# Checking whether two strokes overlap [closed]

I have these two functions and I was just wondering if there is any way to shorten the line of code with the many && statements. Shortening of the rest of the code would be cool too, but it's not necessary. I'm trying to learn if there is a better way to accomplish this though.

# Accepts two stroks and determines if they overlap with one another
def overlap? stroke1, stroke2
min_x = 0
max_x = 1
min_y = 2
max_y = 3

bounds1 = get_bounds stroke1
bounds2 = get_bounds stroke2

return true if (bounds1[max_x] >= bounds2[min_x]) && (bounds1[max_y] >= bounds2[min_y]) && (bounds2[max_x] >= bounds1[min_x]) && (bounds2[max_y] >= bounds1[min_y])

return false
end

# Returns an array of bounds [x_min, x_max, y_min, y_max] for the stroke
def get_bounds stroke
# Arrays for storing x and y values for the stroke currently being inspected
xvals = Array.new
yvals = Array.new

stroke.each_slice(3) do |point|
xvals.push(point)
yvals.push(point)
end

# A temporary array that stores the min/max x/y for the stroke being inspected
bounds = Array.new
bounds << xvals.min << xvals.max << yvals.min << yvals.max

return bounds
end


I actually did not write this code, but I offered to clean it up and I came upon this and thought that there was probably a better way.

The code in the if is duplicate, so we can extract it to a method that I will call gte (greater than or equal). The maxs and mins values ​​are used at this comparison, so they will be moved to the new method too:

def gte(bounds1, bounds2)
min_x, max_x, min_y, max_y = 0, 1, 2, 3

bounds1[max_x] >= bounds2[min_x] && bounds1[max_y] >= bounds2[min_y]
end


The content in the if expression changes to:

gte(bounds1, bounds2) && gte(bounds2, bounds1)


But the if is not necessary because this expression already returns a boolean value, then we will return it directly. The keyword return is not required, then the method overlap? code looks like this:

def overlap?(stroke1, stroke2)
bounds1 = get_bounds stroke1
bounds2 = get_bounds stroke2

gte(bounds1, bounds2) && gte(bounds2, bounds1)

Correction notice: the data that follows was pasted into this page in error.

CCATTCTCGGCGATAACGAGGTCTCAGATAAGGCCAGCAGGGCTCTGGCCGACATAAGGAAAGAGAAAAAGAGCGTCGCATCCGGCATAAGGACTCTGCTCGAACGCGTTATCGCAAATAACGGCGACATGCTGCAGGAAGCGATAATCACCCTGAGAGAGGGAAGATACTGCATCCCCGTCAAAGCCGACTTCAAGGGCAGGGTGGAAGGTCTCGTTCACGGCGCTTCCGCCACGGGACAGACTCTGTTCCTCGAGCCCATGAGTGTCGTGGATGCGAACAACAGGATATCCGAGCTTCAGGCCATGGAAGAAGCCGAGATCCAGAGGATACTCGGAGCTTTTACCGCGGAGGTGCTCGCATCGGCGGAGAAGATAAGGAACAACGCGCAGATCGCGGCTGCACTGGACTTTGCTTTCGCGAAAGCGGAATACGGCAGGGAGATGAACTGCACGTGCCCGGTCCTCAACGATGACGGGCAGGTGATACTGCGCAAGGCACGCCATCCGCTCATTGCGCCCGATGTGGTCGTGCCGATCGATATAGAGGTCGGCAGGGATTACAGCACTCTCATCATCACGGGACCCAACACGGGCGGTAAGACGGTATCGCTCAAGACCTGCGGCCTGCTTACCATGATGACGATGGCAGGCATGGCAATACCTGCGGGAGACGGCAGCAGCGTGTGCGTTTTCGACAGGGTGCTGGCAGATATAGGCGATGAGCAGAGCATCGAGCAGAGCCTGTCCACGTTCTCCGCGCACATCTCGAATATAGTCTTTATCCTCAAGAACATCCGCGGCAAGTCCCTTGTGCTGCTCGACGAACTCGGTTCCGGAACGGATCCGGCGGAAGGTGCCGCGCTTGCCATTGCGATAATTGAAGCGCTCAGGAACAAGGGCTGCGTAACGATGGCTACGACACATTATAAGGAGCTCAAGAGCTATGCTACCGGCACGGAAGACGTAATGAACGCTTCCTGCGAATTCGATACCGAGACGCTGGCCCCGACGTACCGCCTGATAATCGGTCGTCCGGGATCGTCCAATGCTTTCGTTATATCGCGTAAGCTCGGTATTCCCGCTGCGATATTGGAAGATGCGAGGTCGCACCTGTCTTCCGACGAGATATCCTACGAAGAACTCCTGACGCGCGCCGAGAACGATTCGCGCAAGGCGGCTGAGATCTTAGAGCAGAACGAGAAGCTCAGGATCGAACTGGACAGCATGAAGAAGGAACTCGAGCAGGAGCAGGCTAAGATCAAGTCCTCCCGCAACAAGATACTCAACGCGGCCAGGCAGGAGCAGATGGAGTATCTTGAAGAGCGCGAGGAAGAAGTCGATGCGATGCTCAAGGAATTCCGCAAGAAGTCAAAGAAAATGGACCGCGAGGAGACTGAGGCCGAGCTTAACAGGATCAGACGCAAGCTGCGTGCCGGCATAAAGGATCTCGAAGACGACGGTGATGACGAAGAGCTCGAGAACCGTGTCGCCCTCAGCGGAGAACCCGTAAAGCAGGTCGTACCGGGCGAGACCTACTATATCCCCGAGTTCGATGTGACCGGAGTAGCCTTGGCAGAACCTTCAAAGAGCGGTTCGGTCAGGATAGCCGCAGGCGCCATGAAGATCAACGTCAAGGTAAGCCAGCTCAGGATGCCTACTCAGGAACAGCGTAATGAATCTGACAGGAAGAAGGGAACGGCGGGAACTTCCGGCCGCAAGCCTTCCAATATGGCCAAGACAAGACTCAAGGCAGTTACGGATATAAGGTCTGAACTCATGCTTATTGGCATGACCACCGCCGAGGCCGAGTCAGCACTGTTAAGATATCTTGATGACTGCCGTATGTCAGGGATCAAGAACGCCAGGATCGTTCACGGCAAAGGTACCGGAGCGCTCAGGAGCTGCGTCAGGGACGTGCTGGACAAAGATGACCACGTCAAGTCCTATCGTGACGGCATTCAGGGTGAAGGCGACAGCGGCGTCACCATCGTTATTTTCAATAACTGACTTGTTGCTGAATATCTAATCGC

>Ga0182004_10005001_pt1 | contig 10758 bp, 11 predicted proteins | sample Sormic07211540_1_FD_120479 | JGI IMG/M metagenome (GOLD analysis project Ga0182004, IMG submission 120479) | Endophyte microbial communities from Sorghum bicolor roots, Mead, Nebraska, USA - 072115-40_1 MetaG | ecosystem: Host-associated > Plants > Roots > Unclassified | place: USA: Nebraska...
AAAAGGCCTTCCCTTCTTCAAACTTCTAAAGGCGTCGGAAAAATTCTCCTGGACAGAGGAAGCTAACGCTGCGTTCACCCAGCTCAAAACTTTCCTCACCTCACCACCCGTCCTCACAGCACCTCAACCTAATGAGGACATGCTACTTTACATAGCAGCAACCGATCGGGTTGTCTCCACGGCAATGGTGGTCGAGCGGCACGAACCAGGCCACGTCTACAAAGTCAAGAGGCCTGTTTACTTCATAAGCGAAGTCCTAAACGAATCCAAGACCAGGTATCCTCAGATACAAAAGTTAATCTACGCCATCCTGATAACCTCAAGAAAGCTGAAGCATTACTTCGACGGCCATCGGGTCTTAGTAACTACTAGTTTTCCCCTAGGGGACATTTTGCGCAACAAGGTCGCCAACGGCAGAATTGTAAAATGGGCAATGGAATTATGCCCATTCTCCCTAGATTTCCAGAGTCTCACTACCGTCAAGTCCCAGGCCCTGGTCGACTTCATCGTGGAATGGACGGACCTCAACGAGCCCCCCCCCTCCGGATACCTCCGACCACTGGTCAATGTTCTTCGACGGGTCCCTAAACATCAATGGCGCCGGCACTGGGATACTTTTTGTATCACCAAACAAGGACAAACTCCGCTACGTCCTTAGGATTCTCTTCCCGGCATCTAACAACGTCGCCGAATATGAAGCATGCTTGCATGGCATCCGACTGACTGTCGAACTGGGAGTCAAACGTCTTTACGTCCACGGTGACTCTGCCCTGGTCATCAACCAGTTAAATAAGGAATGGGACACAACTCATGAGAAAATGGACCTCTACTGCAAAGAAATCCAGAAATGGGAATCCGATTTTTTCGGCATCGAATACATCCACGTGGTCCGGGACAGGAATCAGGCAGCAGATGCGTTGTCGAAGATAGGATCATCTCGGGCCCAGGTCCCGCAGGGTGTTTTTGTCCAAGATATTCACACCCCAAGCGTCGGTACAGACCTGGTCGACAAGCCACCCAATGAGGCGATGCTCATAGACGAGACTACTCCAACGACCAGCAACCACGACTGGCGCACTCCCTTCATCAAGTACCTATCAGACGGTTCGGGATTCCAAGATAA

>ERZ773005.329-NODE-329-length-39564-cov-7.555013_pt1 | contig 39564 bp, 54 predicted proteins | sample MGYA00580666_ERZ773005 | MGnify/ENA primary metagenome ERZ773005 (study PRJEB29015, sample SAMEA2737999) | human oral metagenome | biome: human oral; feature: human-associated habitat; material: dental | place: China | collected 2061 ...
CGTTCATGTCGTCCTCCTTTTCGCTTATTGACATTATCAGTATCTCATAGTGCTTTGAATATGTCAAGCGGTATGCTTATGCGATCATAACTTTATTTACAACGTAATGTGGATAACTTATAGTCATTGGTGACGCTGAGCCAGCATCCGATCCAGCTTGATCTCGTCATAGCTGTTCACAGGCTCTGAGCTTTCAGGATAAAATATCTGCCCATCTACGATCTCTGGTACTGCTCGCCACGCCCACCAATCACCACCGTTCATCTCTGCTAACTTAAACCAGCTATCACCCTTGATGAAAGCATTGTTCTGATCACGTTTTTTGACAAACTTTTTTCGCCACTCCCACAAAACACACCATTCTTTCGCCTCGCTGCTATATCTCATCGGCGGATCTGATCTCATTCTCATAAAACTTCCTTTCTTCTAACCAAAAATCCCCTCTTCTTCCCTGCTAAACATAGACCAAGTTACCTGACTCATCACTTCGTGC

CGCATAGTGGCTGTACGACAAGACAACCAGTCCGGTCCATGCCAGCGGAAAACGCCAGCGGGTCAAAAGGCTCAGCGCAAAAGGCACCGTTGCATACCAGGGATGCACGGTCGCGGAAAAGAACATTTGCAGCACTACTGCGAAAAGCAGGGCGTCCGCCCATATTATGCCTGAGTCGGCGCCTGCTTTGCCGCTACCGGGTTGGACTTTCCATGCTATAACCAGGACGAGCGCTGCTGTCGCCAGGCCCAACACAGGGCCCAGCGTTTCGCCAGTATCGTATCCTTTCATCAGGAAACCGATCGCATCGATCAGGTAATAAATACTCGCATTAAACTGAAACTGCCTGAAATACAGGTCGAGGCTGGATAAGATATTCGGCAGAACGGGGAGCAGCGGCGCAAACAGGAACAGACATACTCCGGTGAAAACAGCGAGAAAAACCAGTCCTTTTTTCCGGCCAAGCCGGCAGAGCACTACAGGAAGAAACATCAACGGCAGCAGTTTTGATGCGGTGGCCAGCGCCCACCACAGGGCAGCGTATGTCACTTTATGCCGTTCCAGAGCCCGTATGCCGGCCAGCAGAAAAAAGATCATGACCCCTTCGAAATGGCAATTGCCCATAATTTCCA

end


Maybe you have a better name than gte, but remember that it must have a meaningful name!

• I would avoid using the and operator because it has different precedence than && and can behave unpredictably. – nickcoxdotme Jun 14 '13 at 4:55
• Ah I thought about switching the bounds, but I didn't think about doing both bounds comparisons in one and then switching the bounds. – snowe2010 Jun 14 '13 at 5:23
• You're right @nickcoxdotme, thanks for the correction! – Juliano Alves Jun 14 '13 at 13:35

I would echo @Juliano's answer. Also, when you're assigning variables like you are in the first method, it helps to use parallel assignment. It also helps to use parentheses for method arguments when using a predicate method. That is the style you see in the Rails source. Thus:

def overlap?(stroke1, stroke2)
min_x, max_x, min_y, max_y = 0, 1, 2, 3

...
end


Some notes:

• Use 2 spaces for indentation.
• Don't write explicit return.
• You may omit parenthesis, but while that's (sometimes) idiomatic in calls, almost nobody does it in signatures (they are harder to read).
• overlap? uses constants as indexes, note this is a low-level way (C and alike) of doing things. De-structure the value instead.
• return true if condition + return false -> condition. In any case, try not to write with this imperative style, think in terms of expressions.
• get_bounds is very convoluted, definitely not the way you do it in Ruby, with a bit of functional programming practice you'll see that all this method can be simply written stroke.transpose.map(&:minmax).

I'd write:

def overlap?(stroke1, stroke2)
(min_x1, max_x1), (min_y1, max_y1) = get_bounds(stroke1)
(min_x2, max_x2), (min_y2, max_y2) = get_bounds(stroke2)
max_x1 >= min_x2 && max_y1 >= min_y2 && max_x2 >= min_x1 && max_y2 >= min_y1
end

def get_bounds(stroke)
stroke.transpose.map(&:minmax)
end

• can you explain the stroke.transpose.map(&:minmax) line? I really don't understand what is happening there. – snowe2010 Jul 2 '13 at 0:19
• @snowe2010: I'll try, but it's a lot easier if you create an example "stroke" in irb and run each part of the expression. "transpose" makes [[1, 2], [3, 4], [5, 6]] -> [[1, 3, 5], [2, 4, 6]] so now all coordinates of the same axis are together. Now, for each of those arrays, we want the minimum and maximum to get the bounding box, so we map with the "minmax" method (which returns pair [min, max]). That returns: [[1, 5], [2, 6]], which is the bounding box you wanted. I know it seems cryptic, but it's the standard mathematical way to do it, nothing fancy. – tokland Jul 2 '13 at 12:12